There just is not a good reason why our geographical areas should not have a higher growth rate – and we should demand more of both our politicians and ourselves to reject the complacency of the past and get on with building a dynamic environment, demand action. We can do better. Kentucky needs a vision of its future.
MG: How do you currently view the Northern Kentucky market? What will be the impact of Amazon Prime’s decision to locate its first hub operation at CVG in Northern Kentucky?
BB: Northern Kentucky is currently experiencing much demand for logistics infrastructure. Our market is a prime location for distribution centers. However, distribution centers do not employ many people, and those they employ occupy relatively low-paying positions; they do not generate much tax revenue; and they chew up lots of land.
The Amazon Prime installation, in my view, does not fit that mold. It is a higher-level, very sophisticated logistics center that will generate lots of jobs both on-site and for employers and vendors, consultants and others who will service the operations. Basing Prime Air here is also a big plus for the airport, and what is good for the airport is good for the community at large. I understand this to be a global logistics focus, thus generating international interaction, which is another plus. The Amazon investment will take time to unfold and impact, but I am optimistic this will be a huge benefit and that Amazon will be a strong community partner as well.
It’s logistics, but it’s global logistics, and it’s huge, and it’s going to be automated to a great degree. It is better viewed as a high-tech kind of installation than it is a warehouse distribution center. It’s going to create lots of jobs. We did a study on what happened at UPS in Louisville. Some people would claim there are 160 different businesses in the Louisville area that are there because of UPS. The same kind of thing must happen here. It’s going to take time to unfold.
MG: Many business community members as well as public officials say Kentucky needs further tax reform. What do you advocate to improve Kentucky’s tax structure?
BB: Nothing. I feel that what has been done is already helpful and that Kentucky is competitive. What is needed now is a unified effort of the entire state, the business community and government acting in concert to paint a picture of what Kentucky could be in 10 or 20 years, and go for it. We need new and lofty goals for our state that are reduced to a form that business, the population, and the elected can understand and support daily in their work and lives. We as a state still struggle with perceptions of the past. Why not remake ourselves as Kentuckians, as corporations do in response to changing environments? Develop a strategic vision, a blueprint to execute it, and do it.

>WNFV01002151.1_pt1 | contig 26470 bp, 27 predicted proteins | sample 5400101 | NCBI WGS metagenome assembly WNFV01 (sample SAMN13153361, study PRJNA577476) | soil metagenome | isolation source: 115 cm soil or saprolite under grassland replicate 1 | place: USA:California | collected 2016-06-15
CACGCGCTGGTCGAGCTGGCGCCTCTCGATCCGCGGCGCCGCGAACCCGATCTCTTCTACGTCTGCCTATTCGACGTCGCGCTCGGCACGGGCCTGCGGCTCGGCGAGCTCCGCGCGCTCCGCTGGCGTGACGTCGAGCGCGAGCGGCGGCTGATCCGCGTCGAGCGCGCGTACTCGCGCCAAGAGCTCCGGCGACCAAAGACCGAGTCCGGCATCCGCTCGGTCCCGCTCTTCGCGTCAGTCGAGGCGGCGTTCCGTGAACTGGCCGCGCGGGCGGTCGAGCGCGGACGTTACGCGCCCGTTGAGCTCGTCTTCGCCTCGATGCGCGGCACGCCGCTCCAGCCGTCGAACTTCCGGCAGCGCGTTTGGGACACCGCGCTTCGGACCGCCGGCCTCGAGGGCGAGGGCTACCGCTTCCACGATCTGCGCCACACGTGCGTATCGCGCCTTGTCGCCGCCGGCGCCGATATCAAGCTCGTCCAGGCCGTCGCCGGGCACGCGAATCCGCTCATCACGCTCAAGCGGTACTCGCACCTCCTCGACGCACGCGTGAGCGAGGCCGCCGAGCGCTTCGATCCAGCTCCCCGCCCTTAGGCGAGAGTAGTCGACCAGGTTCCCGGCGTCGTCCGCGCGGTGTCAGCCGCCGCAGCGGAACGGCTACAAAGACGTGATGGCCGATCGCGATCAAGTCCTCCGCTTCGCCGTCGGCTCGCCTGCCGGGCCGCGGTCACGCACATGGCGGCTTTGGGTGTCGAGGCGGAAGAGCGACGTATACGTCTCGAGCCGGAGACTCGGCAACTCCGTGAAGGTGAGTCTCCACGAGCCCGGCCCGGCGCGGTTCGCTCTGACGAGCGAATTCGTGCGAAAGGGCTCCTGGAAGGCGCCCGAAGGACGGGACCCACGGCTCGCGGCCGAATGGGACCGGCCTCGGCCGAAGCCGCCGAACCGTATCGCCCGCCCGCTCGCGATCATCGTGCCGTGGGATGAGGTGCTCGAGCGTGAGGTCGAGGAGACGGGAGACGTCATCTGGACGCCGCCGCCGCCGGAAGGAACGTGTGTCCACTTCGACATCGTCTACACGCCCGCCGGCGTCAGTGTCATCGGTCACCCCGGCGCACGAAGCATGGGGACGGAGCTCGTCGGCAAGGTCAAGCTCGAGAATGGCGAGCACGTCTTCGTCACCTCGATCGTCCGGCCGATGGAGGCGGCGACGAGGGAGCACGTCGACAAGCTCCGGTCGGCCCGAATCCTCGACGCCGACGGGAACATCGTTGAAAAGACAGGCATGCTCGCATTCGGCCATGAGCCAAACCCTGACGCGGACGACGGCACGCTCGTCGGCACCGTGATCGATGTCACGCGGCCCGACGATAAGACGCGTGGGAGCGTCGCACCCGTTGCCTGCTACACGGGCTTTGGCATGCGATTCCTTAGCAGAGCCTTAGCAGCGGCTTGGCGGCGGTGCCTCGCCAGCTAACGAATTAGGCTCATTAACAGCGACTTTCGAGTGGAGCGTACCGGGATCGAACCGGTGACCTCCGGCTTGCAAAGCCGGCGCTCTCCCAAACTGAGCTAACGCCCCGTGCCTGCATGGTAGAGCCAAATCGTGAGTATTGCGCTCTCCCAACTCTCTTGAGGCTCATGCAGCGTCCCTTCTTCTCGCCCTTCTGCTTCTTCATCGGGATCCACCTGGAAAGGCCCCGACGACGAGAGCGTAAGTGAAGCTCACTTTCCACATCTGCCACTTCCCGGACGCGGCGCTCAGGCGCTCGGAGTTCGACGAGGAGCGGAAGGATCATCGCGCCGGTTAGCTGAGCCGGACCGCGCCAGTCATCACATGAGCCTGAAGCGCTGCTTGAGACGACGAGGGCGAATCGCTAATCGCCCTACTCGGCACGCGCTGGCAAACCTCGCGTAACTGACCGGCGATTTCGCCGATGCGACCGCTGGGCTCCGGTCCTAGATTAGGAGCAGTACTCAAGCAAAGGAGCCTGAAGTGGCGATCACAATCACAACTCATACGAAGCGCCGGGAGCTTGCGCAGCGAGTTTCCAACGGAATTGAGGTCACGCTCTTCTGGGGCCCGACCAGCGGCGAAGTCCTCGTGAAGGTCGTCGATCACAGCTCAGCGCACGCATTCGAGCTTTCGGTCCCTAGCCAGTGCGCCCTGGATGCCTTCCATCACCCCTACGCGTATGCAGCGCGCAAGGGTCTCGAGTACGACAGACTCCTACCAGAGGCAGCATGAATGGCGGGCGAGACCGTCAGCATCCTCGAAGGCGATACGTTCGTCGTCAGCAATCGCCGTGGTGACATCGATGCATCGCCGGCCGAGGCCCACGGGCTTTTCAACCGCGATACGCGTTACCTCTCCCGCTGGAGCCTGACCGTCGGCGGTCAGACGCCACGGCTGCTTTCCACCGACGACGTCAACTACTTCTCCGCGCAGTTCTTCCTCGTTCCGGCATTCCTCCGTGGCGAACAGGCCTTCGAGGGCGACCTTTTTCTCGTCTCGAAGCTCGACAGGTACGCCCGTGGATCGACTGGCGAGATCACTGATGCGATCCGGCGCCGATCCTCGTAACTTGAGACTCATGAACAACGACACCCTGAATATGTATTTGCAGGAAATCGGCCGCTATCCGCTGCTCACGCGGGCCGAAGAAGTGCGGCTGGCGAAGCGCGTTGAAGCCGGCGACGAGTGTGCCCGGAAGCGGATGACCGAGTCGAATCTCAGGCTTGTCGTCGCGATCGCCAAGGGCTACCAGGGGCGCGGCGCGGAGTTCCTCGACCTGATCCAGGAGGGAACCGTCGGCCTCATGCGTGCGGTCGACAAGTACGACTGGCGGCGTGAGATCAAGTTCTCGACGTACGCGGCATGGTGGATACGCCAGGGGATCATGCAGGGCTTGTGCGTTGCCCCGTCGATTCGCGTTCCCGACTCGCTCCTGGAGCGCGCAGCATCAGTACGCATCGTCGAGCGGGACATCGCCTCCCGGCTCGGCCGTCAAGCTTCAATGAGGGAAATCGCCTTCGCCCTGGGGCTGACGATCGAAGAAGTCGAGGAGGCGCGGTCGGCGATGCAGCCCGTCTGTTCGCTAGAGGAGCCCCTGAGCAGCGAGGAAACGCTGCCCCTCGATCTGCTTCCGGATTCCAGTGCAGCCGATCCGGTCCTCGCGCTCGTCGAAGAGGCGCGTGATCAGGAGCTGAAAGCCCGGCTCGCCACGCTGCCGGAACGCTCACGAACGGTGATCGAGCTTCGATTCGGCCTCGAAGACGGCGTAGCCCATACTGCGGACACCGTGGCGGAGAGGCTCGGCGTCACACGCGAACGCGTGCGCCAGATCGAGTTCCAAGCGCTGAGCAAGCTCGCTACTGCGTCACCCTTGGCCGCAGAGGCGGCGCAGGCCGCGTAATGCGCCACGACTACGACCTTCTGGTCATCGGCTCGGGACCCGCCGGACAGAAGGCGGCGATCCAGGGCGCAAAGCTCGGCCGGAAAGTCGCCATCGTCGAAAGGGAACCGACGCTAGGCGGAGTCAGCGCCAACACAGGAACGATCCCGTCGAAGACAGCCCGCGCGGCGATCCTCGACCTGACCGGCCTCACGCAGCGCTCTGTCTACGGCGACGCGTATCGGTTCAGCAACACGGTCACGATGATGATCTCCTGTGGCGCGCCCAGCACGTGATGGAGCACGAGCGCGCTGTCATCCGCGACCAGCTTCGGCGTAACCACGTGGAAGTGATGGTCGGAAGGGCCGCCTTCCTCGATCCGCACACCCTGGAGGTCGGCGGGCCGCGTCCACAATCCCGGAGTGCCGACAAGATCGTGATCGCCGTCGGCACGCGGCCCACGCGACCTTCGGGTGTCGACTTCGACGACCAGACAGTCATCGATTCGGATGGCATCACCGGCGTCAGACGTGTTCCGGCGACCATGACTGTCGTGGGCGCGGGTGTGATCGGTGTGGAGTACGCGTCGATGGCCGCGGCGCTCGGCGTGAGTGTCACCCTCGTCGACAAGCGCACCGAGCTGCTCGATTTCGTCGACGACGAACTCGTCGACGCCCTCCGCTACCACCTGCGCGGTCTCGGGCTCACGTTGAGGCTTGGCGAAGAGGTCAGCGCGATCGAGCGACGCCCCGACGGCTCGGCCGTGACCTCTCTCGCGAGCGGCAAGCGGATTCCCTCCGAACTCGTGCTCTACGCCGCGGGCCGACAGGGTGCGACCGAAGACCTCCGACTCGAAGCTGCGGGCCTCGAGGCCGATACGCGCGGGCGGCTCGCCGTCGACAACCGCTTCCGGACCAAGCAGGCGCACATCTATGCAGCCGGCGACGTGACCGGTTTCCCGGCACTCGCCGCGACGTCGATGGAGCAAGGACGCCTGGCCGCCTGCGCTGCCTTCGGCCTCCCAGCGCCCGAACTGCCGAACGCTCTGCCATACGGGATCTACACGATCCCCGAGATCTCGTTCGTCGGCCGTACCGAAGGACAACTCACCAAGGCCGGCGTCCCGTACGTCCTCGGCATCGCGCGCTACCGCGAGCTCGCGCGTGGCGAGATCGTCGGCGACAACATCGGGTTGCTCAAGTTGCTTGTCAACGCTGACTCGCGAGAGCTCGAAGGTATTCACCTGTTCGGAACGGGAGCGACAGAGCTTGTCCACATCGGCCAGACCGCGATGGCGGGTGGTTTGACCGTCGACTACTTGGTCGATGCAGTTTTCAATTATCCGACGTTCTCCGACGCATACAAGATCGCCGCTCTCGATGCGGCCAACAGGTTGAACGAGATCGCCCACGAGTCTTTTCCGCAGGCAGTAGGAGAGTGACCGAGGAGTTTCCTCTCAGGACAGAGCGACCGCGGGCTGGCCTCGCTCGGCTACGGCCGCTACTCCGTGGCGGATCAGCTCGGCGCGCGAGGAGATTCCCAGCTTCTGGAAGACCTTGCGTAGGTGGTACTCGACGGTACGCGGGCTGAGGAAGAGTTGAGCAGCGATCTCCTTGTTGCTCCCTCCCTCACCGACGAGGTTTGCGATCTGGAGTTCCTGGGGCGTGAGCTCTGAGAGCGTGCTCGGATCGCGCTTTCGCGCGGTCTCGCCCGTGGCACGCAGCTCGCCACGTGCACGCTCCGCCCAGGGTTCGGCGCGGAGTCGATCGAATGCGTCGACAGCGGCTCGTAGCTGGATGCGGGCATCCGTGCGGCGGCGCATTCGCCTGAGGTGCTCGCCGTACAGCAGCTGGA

Growth is what we need, faster and smart. Target high-paying job growth, position ourselves in that respect, and tax revenues will expand. There then will be more resources to support improvements in education and quality-of-life amenities. Business and elected officials in Northern Kentucky are engaged together like never before to address these very quests for our region’s future. It is an exciting time as we speak.
MG: Some people advocate focusing more on occupational taxes from job growth for local revenue streams, rather than property tax.
BB: Well, that and consumption taxes, sales taxes, where you create business and create additional retail revenues. In my view, those are the most fair taxes.
MG: You entered the banking sector a few years ago. Why? Is there adequate financing available to business today and are there changes you suggest?
BB: This was not a decision to enter banking. However, the Corporex of the future will definitely become a diversified financial or capital investing entity, potentially with interests or investments in that sector. I acquired the ownership of a bank as a solution to a problem that arose from the recession. I was a 15 percent investor in American Founders Bank, and it needed capitalization.
I was able to remove OREO assets (‘other real estate owned’ property not related to a bank’s operation, typically collateral acquired in defaults) that were keeping it from moving forward following the recession. But the bank is solid now, and the headquarters have moved to Louisville, where there is more business opportunity. It is today more a business-focused bank than a real-estate-focused entity.
There are, indeed, adequate financial sources today to service the real estate industry. Competition among lenders is strong, some would say tough. I do not see that changing soon, as the world is awash in money in circulation.
MG: What economic metrics do you follow closely?